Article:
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Input cost pressure may lead to price rise: Essar Steel

Input cost pressure may lead to price rise: Essar Steel
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First Published: Tue, Mar 23 2010. 10 33 PM IST

 Cost push: J. Mehra, chief executive, Essar Steel.
Cost push: J. Mehra, chief executive, Essar Steel.
Updated: Tue, Mar 23 2010. 10 33 PM IST
Mumbai: International steel prices have surged by almost Rs5,000 a tonne in the past 45 days along with a near-22% rise in the cost of iron ore and coking coal. Analysts see a further hike in steel prices in April. J. Mehra, chief executive, Essar Steel Ltd, spoke about the road ahead for steel prices. Edited excerpts:
Cost push: J. Mehra, chief executive, Essar Steel.
Will steel prices rise in April given that iron ore prices are continuing to spurt up?
There has basically been a cost push on the major inputs to steel making—i.e., coal and iron ore. Coal has gone up by 55%...on a quarterly basis pricing. So...one could expect some more price increases taking place in coal.
Iron ore has gone up by 40% at the beginning of this year and...there may be a mid-term revision again and it may go up by another 40%... I believe this would cause an increase in the cost of production (of steel) to an extent—a minimum (of) $150 (Rs6,840) per tonne.
Obviously, the steel companies would not be able to absorb this entirely. They will have to pass it on.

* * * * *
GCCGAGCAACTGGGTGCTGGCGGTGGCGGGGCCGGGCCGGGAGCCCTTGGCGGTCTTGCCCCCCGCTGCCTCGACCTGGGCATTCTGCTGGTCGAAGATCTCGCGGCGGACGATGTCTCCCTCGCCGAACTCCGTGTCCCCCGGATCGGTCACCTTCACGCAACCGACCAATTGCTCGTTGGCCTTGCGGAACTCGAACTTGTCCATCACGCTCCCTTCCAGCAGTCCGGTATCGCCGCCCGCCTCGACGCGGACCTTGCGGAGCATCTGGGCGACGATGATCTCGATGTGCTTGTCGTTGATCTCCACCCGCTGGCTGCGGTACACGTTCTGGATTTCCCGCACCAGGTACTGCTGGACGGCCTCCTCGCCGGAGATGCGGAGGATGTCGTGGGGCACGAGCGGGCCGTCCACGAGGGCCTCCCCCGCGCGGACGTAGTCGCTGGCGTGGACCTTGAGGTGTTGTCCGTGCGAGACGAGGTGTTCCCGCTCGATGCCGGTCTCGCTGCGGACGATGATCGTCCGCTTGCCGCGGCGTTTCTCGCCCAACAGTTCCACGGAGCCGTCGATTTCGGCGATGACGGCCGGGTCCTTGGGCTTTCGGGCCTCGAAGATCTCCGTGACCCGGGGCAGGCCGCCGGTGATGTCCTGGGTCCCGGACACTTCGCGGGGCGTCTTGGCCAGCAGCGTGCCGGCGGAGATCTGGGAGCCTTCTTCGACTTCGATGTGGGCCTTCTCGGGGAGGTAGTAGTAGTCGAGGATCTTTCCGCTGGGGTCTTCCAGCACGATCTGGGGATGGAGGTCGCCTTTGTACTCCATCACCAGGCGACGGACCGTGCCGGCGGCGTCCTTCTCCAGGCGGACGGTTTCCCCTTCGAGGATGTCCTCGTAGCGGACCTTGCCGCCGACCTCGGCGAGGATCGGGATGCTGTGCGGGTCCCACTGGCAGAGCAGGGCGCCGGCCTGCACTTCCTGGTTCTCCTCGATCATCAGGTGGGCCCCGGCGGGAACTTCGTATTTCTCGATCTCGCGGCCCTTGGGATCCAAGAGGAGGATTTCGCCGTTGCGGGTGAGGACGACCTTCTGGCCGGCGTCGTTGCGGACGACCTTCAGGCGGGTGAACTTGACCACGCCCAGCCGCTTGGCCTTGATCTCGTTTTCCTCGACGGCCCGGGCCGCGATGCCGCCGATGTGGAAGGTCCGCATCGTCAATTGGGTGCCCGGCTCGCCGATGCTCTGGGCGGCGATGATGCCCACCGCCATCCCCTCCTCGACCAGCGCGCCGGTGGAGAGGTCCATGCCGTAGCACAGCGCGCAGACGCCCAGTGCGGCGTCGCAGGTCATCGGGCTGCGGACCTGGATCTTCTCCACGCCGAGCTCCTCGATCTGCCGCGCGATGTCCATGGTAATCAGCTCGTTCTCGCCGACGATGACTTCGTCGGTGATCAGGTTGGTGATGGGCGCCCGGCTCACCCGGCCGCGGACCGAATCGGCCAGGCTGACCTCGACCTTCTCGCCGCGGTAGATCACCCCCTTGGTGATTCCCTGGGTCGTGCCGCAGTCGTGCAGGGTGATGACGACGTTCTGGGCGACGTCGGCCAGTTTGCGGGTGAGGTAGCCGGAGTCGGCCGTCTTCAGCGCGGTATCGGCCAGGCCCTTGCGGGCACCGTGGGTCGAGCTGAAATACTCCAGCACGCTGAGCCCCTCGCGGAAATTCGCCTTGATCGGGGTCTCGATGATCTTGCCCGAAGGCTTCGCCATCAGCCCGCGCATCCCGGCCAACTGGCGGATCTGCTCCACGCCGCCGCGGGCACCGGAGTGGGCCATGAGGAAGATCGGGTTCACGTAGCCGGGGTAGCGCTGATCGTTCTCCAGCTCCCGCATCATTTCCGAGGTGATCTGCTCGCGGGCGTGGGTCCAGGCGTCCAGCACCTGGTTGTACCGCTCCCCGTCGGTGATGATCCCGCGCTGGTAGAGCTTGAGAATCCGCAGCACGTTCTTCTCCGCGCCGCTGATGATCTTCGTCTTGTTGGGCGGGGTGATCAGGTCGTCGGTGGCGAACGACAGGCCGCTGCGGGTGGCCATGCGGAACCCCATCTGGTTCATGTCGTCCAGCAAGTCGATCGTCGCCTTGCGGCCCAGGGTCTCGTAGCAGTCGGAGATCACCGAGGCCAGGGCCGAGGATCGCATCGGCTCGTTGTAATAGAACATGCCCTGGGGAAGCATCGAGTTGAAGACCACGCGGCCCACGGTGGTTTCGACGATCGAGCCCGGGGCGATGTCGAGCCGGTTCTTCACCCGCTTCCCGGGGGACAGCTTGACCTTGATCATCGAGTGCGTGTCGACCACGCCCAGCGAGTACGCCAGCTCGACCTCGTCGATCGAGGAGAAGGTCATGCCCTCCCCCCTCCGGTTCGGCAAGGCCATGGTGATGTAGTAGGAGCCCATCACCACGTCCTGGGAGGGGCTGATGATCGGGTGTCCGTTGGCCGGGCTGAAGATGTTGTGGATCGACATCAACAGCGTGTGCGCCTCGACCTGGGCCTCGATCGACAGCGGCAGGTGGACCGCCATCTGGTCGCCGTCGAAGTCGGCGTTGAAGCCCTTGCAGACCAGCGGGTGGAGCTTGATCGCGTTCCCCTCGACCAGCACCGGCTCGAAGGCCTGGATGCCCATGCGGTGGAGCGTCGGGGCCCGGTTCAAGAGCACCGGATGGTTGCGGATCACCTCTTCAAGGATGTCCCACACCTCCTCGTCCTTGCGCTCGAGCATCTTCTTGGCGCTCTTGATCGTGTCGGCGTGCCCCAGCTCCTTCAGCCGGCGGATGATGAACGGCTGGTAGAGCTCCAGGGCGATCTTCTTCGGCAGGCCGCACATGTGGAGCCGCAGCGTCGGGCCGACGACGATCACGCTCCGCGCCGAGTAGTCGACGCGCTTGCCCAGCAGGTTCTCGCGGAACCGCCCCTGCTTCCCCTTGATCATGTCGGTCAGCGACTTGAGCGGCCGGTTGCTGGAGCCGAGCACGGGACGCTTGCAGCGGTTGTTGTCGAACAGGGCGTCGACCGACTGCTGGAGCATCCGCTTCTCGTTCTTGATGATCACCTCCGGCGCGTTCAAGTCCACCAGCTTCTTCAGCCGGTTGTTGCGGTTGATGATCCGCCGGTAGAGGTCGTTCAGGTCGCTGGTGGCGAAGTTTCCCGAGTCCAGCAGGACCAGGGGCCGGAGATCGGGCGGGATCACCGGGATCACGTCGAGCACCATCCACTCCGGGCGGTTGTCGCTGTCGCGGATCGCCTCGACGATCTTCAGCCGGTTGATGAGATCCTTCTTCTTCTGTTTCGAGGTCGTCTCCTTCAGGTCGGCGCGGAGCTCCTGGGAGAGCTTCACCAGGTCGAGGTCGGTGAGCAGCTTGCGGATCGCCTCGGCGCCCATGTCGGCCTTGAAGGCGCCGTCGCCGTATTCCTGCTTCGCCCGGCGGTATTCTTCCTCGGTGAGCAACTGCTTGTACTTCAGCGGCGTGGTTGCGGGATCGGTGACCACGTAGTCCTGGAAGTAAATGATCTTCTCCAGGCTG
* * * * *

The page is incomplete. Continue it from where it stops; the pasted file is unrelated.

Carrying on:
What quantum do you expect to be passed on?
It is very difficult to say what the market would be able to absorb... That would depend on the market situation from time to time. So I won’t be able to say as to what part of this total increase...would be passed on to the market by various companies. But there is definitely a potential to increase the prices. That is for certain.
In the next couple of quarters, how much of an impact do you see on margins?
There would be people who would have their inputs as captive. To them it won’t make any difference; any price increase would increase their margins. And those who do not have (captive inputs), if they are not able to pass on (the price increase) fully, their margins would be under pressure.
Would spot prices, even for those locked into contracts for iron ore and coal, see a $150 per tonne increase in cost?
Yes. For example, you take the price of coal. It has moved up by $70 per tonne at the point and spot prices up by $100. If you take an increase as a result of this, it would be about $70 per tonne. Then there is a price increase which has taken place to the extent of about 40% in iron ore. The impact of that is another $75.
The contracts are valid normally in the rest of the world up to 31 December. In the...Indian context, it maybe 1 April.
So obviously, the price of iron ore in India has increased because the contracts provided for such an increase, which has taken place already. Further increase would take place effective 1 April.
cnbctv18@livemint.com
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First Published: Tue, Mar 23 2010. 10 33 PM IST